Juan: "Okay, read it to me again and I will try to help you make it flow."
Chrissie reread her paragraph to Juan.
Juan: "You are right, it is all messed up, but I got an idea how you can fix it. Why don't you try moving the sentences around like this?"
Be still my teacher's heart. They had begun to think and talk like writers. But more than that, they were supporting each other as writers.
Moving on to the sixth writing, the students and I explored events that happened at school that shaped who we are today. As I explained the assignment, their faces contorted and turned strange shades, so I stopped to investigate why. Their unanimous answer was, "School sucks!" Maybe so, I told them. I told them how my junior high school experiences had been really bad and I was going to write about one crappy experience involving braces, bad hair, and the school bully. Cory* told his own middle school story:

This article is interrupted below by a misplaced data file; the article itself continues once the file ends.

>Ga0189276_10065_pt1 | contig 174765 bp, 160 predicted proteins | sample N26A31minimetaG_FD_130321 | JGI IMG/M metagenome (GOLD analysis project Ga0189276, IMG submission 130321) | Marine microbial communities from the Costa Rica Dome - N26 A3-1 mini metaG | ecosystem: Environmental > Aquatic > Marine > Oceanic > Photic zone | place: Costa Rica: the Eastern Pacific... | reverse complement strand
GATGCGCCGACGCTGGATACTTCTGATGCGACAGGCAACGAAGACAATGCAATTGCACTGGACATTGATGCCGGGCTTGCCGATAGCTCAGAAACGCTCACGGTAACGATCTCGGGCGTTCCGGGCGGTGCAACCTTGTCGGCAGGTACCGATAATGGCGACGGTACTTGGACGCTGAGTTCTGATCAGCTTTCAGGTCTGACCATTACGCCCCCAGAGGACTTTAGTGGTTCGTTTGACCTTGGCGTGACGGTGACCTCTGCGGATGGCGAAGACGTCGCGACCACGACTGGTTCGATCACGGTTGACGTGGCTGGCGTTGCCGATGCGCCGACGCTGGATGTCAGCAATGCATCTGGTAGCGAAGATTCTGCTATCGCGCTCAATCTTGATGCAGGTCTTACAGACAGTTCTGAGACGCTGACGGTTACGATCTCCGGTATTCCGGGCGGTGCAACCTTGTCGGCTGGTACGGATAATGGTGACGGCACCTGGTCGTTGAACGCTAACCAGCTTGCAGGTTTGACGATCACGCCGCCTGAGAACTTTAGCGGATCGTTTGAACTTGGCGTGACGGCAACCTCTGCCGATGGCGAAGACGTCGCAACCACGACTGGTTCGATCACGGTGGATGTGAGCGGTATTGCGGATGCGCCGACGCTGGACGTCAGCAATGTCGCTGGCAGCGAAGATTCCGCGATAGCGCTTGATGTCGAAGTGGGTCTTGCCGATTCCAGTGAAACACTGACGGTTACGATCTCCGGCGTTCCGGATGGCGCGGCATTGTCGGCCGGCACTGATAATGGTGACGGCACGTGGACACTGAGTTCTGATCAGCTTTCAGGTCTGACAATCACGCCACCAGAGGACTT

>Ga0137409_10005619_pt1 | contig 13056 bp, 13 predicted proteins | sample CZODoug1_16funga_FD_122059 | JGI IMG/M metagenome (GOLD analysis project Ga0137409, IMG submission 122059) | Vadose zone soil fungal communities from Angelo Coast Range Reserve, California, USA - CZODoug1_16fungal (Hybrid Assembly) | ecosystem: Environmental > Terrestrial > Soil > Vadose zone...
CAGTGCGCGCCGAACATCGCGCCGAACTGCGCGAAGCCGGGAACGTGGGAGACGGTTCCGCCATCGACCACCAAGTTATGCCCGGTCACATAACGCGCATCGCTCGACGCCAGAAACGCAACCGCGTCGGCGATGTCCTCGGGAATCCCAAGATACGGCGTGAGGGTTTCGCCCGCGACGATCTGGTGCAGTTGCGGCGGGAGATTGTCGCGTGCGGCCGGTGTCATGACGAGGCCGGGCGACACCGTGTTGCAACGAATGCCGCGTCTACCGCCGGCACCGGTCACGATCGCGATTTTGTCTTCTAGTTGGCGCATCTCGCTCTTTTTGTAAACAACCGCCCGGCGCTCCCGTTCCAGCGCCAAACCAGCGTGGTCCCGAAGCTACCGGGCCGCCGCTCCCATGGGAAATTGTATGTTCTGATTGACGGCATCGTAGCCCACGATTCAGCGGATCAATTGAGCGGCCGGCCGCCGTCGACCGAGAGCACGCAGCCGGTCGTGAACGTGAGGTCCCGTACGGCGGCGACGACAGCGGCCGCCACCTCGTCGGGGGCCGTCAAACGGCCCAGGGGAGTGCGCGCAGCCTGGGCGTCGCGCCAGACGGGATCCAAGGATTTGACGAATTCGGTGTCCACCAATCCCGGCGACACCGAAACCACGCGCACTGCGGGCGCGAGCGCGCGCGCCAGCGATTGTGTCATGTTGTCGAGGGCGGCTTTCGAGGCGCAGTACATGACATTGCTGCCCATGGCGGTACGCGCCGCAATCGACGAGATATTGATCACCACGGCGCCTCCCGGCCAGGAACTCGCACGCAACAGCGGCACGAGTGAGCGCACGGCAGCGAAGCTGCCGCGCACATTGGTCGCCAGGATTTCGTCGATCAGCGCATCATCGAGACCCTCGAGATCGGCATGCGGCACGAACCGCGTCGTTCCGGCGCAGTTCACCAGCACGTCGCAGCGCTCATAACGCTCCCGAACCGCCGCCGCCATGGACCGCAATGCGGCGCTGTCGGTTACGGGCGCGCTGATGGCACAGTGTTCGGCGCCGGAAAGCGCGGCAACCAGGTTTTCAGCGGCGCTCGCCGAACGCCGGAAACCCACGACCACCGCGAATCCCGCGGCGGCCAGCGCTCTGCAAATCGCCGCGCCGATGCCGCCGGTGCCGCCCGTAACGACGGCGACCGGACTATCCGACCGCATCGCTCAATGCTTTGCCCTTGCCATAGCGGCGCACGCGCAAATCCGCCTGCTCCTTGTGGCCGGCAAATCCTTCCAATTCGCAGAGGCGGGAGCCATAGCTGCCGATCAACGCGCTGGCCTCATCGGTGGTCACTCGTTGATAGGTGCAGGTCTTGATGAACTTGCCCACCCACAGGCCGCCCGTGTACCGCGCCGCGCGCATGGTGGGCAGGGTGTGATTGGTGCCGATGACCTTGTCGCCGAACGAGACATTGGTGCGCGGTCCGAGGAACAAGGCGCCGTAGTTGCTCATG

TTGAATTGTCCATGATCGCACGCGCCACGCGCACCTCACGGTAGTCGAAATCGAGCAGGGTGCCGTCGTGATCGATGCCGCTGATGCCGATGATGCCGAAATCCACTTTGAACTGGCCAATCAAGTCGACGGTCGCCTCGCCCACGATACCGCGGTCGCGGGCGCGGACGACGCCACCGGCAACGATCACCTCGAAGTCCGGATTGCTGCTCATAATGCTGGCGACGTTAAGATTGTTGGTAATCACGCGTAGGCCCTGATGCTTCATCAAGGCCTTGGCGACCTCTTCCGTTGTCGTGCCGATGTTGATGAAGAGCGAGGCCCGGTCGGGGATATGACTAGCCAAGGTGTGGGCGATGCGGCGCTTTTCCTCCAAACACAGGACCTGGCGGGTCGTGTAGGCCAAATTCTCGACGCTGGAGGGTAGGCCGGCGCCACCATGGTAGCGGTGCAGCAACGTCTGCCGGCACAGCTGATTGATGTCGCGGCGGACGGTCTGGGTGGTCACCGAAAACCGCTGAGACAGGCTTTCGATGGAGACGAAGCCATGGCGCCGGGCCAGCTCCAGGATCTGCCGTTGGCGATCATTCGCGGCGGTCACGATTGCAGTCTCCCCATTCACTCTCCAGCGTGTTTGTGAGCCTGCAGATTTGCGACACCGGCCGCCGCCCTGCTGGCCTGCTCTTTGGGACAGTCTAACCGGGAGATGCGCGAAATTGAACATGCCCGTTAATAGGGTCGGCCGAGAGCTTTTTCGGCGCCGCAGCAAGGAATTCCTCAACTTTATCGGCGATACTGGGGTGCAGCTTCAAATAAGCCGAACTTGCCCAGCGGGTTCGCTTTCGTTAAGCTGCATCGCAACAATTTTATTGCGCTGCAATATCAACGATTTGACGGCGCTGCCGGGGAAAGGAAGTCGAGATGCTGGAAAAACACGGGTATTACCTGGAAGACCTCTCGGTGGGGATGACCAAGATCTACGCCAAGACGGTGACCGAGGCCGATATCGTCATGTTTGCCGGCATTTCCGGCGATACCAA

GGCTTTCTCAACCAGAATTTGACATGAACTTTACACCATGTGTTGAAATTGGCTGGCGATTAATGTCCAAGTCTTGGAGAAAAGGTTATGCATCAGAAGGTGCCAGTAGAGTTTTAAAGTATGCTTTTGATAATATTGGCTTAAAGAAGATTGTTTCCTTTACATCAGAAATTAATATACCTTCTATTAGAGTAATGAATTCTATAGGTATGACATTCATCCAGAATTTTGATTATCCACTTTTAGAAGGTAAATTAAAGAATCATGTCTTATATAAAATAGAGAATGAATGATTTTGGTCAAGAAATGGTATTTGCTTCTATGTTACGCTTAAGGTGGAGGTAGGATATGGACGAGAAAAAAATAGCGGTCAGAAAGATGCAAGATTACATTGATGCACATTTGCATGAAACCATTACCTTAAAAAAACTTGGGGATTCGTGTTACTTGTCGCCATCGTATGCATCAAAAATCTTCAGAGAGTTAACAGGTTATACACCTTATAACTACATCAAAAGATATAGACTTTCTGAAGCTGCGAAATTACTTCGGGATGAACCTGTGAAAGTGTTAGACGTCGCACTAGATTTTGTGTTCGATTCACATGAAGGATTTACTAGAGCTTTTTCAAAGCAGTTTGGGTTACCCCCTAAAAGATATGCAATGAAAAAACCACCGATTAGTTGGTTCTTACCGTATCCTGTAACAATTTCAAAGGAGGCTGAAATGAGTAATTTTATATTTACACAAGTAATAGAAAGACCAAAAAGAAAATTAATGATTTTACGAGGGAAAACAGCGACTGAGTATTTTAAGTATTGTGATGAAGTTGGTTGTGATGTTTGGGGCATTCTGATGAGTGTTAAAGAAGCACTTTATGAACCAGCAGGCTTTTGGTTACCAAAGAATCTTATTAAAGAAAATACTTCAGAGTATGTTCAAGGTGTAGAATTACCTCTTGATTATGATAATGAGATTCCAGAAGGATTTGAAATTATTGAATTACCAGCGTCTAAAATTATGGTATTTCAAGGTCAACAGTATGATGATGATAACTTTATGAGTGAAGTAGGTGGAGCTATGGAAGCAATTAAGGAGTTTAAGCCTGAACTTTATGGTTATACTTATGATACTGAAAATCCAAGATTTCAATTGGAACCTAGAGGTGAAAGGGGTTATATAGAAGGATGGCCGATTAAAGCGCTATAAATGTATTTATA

I started getting into trouble when I was eleven years old and in the sixth grade. I started to lash out at anyone who stood in my way. I started to blow up at everyone, even my friends. I was tired of the drama at home. I was tired of being neglected and the constant arguments. I was constantly being suspended from school. No one tried to figure out why I was doing what I was doing they just punished me. I wish they would have just asked me what was wrong so I could have kept doing good in school.
When we started this project few students wanted to share. Now, I had to rework lesson plans to allow enough time for all to share and encourage each other. After being absent one day, I returned to this note from a substitute:"The kids said it would be okay if we did not do your lesson plans." Oh, no, I thought, and then smiled as I read, "They wanted instead to help each other with their autobiography projects. I hope you enjoyed your conference."